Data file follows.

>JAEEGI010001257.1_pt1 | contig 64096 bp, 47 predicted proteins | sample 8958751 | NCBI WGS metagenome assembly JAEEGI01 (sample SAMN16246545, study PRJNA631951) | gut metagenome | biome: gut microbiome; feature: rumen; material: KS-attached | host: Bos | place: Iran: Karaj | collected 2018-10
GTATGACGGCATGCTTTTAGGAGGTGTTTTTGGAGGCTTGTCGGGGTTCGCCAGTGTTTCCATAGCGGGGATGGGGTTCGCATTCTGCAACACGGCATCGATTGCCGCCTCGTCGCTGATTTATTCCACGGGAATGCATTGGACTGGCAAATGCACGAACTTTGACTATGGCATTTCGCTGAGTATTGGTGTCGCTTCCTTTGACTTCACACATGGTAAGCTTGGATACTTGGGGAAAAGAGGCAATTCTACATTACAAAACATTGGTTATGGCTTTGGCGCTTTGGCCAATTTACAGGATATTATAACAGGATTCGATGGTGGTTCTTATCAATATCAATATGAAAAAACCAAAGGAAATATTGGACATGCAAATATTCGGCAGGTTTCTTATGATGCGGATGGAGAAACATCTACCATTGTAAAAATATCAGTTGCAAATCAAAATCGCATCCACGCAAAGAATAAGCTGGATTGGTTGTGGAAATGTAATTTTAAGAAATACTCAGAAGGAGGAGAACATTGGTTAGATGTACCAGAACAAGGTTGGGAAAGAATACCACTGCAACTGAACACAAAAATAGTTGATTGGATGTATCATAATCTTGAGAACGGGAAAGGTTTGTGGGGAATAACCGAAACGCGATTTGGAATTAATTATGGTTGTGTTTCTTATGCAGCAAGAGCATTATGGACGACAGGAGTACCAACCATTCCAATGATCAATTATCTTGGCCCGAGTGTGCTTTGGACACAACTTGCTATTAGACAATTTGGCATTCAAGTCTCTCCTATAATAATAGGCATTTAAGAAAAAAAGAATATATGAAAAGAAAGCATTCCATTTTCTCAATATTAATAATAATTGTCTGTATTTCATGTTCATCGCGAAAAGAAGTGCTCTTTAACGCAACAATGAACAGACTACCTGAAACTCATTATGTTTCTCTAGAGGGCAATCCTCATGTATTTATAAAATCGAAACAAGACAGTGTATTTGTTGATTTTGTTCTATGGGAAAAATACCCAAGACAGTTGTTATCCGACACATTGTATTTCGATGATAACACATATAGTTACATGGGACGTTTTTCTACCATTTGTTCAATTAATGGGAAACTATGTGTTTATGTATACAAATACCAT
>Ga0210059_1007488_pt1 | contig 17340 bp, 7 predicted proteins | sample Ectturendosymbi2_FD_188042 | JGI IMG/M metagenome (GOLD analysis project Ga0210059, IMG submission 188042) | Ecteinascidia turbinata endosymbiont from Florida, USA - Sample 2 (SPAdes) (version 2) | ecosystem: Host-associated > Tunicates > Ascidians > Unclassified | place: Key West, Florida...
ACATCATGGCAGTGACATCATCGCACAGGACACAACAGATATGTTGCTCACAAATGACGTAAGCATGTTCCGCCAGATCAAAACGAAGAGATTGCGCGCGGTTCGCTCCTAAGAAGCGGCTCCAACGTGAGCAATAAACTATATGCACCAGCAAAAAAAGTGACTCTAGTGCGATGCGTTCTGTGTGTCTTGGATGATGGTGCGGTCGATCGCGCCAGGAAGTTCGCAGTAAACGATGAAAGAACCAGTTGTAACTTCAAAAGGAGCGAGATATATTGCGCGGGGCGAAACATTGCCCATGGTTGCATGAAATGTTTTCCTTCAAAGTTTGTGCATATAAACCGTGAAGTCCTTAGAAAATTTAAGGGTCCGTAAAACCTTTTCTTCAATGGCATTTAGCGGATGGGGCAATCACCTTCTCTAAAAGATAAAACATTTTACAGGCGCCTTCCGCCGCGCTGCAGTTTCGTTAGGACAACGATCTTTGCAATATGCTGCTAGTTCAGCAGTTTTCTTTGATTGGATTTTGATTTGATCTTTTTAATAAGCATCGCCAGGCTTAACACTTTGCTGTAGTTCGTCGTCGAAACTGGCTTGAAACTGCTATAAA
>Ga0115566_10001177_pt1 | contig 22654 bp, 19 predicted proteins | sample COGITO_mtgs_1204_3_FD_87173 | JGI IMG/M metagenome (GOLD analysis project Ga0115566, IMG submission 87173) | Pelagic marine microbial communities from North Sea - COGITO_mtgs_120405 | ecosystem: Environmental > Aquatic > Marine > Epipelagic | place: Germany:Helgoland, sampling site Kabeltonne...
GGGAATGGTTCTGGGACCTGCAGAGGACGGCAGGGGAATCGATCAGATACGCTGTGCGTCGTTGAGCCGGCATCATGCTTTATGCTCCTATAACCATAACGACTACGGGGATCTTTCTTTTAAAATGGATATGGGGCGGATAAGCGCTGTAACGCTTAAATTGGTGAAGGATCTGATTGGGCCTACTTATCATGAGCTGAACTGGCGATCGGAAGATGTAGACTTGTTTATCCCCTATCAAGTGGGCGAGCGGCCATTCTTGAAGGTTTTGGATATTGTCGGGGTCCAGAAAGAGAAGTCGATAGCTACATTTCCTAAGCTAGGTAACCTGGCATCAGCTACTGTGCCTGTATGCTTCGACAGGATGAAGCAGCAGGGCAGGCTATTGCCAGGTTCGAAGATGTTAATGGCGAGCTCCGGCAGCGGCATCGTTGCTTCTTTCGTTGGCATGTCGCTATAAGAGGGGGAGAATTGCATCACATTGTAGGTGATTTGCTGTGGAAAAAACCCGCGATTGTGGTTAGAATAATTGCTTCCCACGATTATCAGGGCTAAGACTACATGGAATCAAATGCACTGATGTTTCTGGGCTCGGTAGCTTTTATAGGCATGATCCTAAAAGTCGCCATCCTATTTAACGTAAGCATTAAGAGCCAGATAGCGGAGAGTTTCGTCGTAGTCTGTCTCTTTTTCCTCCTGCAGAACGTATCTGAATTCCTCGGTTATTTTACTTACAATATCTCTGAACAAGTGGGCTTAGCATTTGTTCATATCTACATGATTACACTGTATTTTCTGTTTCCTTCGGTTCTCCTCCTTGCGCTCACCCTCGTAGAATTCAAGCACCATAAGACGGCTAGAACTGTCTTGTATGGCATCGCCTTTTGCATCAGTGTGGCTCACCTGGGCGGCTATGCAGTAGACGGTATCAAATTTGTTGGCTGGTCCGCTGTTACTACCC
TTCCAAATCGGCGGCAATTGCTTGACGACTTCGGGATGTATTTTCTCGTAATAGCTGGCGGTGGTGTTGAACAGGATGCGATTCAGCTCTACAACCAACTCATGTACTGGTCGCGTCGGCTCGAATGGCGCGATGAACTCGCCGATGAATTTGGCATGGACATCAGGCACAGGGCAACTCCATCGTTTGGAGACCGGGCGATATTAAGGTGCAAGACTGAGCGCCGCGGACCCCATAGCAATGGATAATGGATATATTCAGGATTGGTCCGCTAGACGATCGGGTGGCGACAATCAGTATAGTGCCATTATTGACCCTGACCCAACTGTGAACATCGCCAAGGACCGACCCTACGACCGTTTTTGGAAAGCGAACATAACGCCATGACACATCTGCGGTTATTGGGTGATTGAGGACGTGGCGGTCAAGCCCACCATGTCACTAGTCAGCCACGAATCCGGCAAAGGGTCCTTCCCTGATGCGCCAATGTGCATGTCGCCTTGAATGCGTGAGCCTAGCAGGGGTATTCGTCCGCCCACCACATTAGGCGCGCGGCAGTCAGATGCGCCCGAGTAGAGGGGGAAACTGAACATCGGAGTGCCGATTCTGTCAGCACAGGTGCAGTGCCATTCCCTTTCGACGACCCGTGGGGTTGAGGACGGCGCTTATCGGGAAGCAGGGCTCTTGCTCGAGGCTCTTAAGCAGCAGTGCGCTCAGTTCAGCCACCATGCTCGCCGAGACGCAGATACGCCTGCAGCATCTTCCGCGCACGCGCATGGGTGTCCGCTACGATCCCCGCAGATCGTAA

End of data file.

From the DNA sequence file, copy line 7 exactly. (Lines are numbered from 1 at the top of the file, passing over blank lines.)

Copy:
TTCCAAATCGGCGGCAATTGCTTGACGACTTCGGGATGTATTTTCTCGTAATAGCTGGCGGTGGTGTTGAACAGGATGCGATTCAGCTCTACAACCAACTCATGTACTGGTCGCGTCGGCTCGAATGGCGCGATGAACTCGCCGATGAATTTGGCATGGACATCAGGCACAGGGCAACTCCATCGTTTGGAGACCGGGCGATATTAAGGTGCAAGACTGAGCGCCGCGGACCCCATAGCAATGGATAATGGATATATTCAGGATTGGTCCGCTAGACGATCGGGTGGCGACAATCAGTATAGTGCCATTATTGACCCTGACCCAACTGTGAACATCGCCAAGGACCGACCCTACGACCGTTTTTGGAAAGCGAACATAACGCCATGACACATCTGCGGTTATTGGGTGATTGAGGACGTGGCGGTCAAGCCCACCATGTCACTAGTCAGCCACGAATCCGGCAAAGGGTCCTTCCCTGATGCGCCAATGTGCATGTCGCCTTGAATGCGTGAGCCTAGCAGGGGTATTCGTCCGCCCACCACATTAGGCGCGCGGCAGTCAGATGCGCCCGAGTAGAGGGGGAAACTGAACATCGGAGTGCCGATTCTGTCAGCACAGGTGCAGTGCCATTCCCTTTCGACGACCCGTGGGGTTGAGGACGGCGCTTATCGGGAAGCAGGGCTCTTGCTCGAGGCTCTTAAGCAGCAGTGCGCTCAGTTCAGCCACCATGCTCGCCGAGACGCAGATACGCCTGCAGCATCTTCCGCGCACGCGCATGGGTGTCCGCTACGATCCCCGCAGATCGTAA